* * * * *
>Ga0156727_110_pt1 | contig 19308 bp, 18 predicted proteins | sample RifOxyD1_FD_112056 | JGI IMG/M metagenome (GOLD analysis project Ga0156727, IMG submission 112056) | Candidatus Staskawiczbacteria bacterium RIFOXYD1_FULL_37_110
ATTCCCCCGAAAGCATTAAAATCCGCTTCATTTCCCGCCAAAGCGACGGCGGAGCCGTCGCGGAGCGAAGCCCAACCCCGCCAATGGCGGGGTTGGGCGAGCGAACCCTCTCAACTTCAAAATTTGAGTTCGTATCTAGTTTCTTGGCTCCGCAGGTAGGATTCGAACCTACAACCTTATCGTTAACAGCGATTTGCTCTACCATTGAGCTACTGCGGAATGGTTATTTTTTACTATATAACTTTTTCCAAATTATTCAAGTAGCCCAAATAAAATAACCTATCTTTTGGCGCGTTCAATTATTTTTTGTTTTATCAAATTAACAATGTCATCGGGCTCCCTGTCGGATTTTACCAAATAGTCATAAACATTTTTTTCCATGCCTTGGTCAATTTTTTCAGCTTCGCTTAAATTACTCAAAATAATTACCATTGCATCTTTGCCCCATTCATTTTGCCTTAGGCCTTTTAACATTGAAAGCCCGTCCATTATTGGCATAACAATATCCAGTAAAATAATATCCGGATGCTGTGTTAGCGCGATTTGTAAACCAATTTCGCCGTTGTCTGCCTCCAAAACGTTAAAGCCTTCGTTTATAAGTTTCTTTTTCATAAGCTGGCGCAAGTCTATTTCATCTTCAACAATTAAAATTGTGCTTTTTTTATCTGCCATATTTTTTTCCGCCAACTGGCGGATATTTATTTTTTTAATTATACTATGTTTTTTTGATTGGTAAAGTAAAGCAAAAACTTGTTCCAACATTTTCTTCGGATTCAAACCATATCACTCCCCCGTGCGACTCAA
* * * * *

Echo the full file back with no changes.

>Ga0156727_110_pt1 | contig 19308 bp, 18 predicted proteins | sample RifOxyD1_FD_112056 | JGI IMG/M metagenome (GOLD analysis project Ga0156727, IMG submission 112056) | Candidatus Staskawiczbacteria bacterium RIFOXYD1_FULL_37_110
ATTCCCCCGAAAGCATTAAAATCCGCTTCATTTCCCGCCAAAGCGACGGCGGAGCCGTCGCGGAGCGAAGCCCAACCCCGCCAATGGCGGGGTTGGGCGAGCGAACCCTCTCAACTTCAAAATTTGAGTTCGTATCTAGTTTCTTGGCTCCGCAGGTAGGATTCGAACCTACAACCTTATCGTTAACAGCGATTTGCTCTACCATTGAGCTACTGCGGAATGGTTATTTTTTACTATATAACTTTTTCCAAATTATTCAAGTAGCCCAAATAAAATAACCTATCTTTTGGCGCGTTCAATTATTTTTTGTTTTATCAAATTAACAATGTCATCGGGCTCCCTGTCGGATTTTACCAAATAGTCATAAACATTTTTTTCCATGCCTTGGTCAATTTTTTCAGCTTCGCTTAAATTACTCAAAATAATTACCATTGCATCTTTGCCCCATTCATTTTGCCTTAGGCCTTTTAACATTGAAAGCCCGTCCATTATTGGCATAACAATATCCAGTAAAATAATATCCGGATGCTGTGTTAGCGCGATTTGTAAACCAATTTCGCCGTTGTCTGCCTCCAAAACGTTAAAGCCTTCGTTTATAAGTTTCTTTTTCATAAGCTGGCGCAAGTCTATTTCATCTTCAACAATTAAAATTGTGCTTTTTTTATCTGCCATATTTTTTTCCGCCAACTGGCGGATATTTATTTTTTTAATTATACTATGTTTTTTTGATTGGTAAAGTAAAGCAAAAACTTGTTCCAACATTTTCTTCGGATTCAAACCATATCACTCCCCCGTGCGACTCAA